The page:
Food poisoning cases: Could bug have been culprit?

The first of three food poisoning incidents in November 2018 took place when 81 people fell sick after eating food packed in bento boxes prepared by Spize restaurant. ST PHOTO: ARIFFIN JAMAR

SINGAPORE - More than 400 people had food poisoning in three separate incidents in November, leading an MP to say that a bug could have been a cause.

While food hygiene lapses could have been the cause, Dr Chia Shi-Lu, chairman of the Government Parliamentary Committee for Health, said that the scale of the food poisoning cases and the fact that the incidents took place close to each other could suggest there were other causes, such as a bug or contaminated source.

He told The New Paper (TNP) that while investigations were still going on, the fact that there were multiple incidences despite the rigorous food hygiene standards might indicate that it could be something more worrying than just hygiene.

Thus careful investigations are being done to determine the cause so that it can be appropriately tackled, he added.

The Straits Times understands that the latest incident was on Monday (Nov 26), when 131 Kindergarten 2 pupils and teachers fell ill after eating packed meals prepared by FoodTalks Caterer & Manufacturer.

The company, which operates out of Shimei East Kitchen in Bedok, supplied packets of fried macaroni to 115 young children and 16 teachers at a school camp.

The first incident took place on Nov 6, when 81 people at a Deepavali celebration in Kaki Bukit fell sick after eating food packed in bento boxes prepared by Spize restaurant. One of them, Mr Fadli Salleh, 38, died in hospital about a week later.

Last Friday (Nov 23), TungLok Catering, the catering arm of the TungLok restaurant group, had its licence at the Max Atria at Singapore Expo suspended after 190 people reported falling sick after eating food at a Singapore Civil Defence Force event.

The Straits Times understands that a large number of bento boxes had been prepared, with about 1,000 portions served to people at the event.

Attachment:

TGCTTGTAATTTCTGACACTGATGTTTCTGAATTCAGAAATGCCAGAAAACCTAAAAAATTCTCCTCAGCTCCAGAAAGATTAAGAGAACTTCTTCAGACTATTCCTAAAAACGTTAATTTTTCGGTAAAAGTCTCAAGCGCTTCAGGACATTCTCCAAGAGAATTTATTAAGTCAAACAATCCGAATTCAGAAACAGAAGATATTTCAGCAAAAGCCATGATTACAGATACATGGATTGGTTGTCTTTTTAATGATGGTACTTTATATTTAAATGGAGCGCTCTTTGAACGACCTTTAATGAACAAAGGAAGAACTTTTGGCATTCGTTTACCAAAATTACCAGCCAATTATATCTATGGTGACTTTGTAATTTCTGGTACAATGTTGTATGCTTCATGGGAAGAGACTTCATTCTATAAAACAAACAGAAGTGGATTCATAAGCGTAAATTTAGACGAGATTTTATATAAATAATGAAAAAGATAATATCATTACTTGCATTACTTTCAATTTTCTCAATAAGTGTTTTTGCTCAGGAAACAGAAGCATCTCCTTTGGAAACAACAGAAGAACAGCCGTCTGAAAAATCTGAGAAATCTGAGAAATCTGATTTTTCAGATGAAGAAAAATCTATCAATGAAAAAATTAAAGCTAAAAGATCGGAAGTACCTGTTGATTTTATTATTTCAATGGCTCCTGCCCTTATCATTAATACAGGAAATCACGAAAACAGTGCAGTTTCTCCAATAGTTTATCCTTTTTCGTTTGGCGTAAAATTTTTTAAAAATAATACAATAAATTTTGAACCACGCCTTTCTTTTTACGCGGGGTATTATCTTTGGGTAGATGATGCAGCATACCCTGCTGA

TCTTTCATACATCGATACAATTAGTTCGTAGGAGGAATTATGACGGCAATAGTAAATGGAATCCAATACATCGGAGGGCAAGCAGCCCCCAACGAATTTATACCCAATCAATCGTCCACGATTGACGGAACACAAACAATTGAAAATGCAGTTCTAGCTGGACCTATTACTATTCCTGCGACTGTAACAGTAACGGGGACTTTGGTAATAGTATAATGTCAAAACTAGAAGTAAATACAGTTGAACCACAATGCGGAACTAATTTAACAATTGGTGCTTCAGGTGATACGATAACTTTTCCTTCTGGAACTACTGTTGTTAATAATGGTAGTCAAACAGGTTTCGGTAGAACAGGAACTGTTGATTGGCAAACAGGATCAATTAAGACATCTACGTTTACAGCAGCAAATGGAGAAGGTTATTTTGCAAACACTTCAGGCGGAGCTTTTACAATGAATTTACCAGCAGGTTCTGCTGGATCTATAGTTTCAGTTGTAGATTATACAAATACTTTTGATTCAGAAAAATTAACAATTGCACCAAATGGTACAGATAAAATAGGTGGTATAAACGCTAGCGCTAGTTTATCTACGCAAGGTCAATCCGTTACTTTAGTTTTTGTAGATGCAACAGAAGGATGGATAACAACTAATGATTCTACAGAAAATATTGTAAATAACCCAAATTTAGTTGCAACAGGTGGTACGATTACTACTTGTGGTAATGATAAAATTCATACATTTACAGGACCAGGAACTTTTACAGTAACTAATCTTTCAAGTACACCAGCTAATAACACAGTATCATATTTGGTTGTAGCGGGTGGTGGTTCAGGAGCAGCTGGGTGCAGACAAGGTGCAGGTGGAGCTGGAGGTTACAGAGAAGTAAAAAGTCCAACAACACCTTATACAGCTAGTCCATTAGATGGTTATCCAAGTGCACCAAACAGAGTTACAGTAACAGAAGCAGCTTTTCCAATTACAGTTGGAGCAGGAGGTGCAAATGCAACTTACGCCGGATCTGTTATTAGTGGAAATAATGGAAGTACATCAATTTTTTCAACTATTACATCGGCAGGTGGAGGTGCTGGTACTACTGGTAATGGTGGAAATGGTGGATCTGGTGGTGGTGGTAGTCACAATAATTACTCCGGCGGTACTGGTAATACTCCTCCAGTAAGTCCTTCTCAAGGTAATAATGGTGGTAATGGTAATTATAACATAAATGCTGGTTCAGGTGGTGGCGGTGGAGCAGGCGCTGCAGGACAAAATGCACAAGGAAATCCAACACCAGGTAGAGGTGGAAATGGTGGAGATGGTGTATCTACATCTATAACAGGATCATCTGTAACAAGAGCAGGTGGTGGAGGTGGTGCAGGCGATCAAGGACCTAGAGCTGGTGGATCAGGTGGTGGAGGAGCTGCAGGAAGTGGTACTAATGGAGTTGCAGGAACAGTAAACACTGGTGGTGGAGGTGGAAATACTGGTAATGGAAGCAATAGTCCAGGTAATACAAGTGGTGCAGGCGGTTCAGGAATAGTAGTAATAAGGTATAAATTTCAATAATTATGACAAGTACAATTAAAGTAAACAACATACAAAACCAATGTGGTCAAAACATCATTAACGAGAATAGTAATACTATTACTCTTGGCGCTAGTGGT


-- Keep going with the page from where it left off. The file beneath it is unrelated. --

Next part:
Staff at 17 catering outlets interviewed by The Straits Times said that though it is not easy to cater food for large crowds, they have seldom had any issues with cleanliness.

Mr S.T. Soh, general manager of local outlet Kate's Catering, said his company has a standard protocol in place to ensure food cleanliness.

According to Mr Soh, the National Environment Agency (NEA) has put in place a standard operating procedure that every operator must follow.

"We follow very strictly the rules concerning time control, temperature control and storage control," he said, referring to some of the rules and requirements imposed by NEA.

Mr Soh said the rules require catered food to be consumed within four hours after it has been cooked, and the temperature o f the food to be maintained to prevent contamination.

Food critic K.F. Seetoh told The Straits Times that the rules and regulations for food caterers are "diligent and clear" and that the onus is on kitchen staff to have respect for the food.

"They (kitchen staff) must know that they are serving a plate of death if they are not careful," he said.

"Having strict governments alone will not help. The staff should practise what they already know," he added.

According to reports on the food poisoning cases to date, the NEA has been working with the Ministry of Health and the Agri-Food and Veterinary Authority to investigate the multiple cases of gastroenteritis. More updates will follow as the investigations are completed and the causes are ascertained.

The NEA website also carries information on food hygiene and safety for consumers, including tips on how they can check if catered food is safe.

Join ST's Telegram channel and get the latest breaking news delivered to you.